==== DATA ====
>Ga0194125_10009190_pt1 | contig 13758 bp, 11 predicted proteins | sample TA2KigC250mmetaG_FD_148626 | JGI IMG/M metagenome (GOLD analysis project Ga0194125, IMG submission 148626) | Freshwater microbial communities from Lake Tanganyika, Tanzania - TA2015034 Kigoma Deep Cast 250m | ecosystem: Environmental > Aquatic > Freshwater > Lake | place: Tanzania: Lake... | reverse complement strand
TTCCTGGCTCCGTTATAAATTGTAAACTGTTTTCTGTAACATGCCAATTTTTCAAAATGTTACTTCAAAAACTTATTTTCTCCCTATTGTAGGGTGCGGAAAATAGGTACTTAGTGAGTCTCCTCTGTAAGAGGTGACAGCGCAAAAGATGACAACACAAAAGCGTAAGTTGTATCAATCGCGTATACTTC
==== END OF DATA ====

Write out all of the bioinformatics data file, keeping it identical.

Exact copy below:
>Ga0194125_10009190_pt1 | contig 13758 bp, 11 predicted proteins | sample TA2KigC250mmetaG_FD_148626 | JGI IMG/M metagenome (GOLD analysis project Ga0194125, IMG submission 148626) | Freshwater microbial communities from Lake Tanganyika, Tanzania - TA2015034 Kigoma Deep Cast 250m | ecosystem: Environmental > Aquatic > Freshwater > Lake | place: Tanzania: Lake... | reverse complement strand
TTCCTGGCTCCGTTATAAATTGTAAACTGTTTTCTGTAACATGCCAATTTTTCAAAATGTTACTTCAAAAACTTATTTTCTCCCTATTGTAGGGTGCGGAAAATAGGTACTTAGTGAGTCTCCTCTGTAAGAGGTGACAGCGCAAAAGATGACAACACAAAAGCGTAAGTTGTATCAATCGCGTATACTTC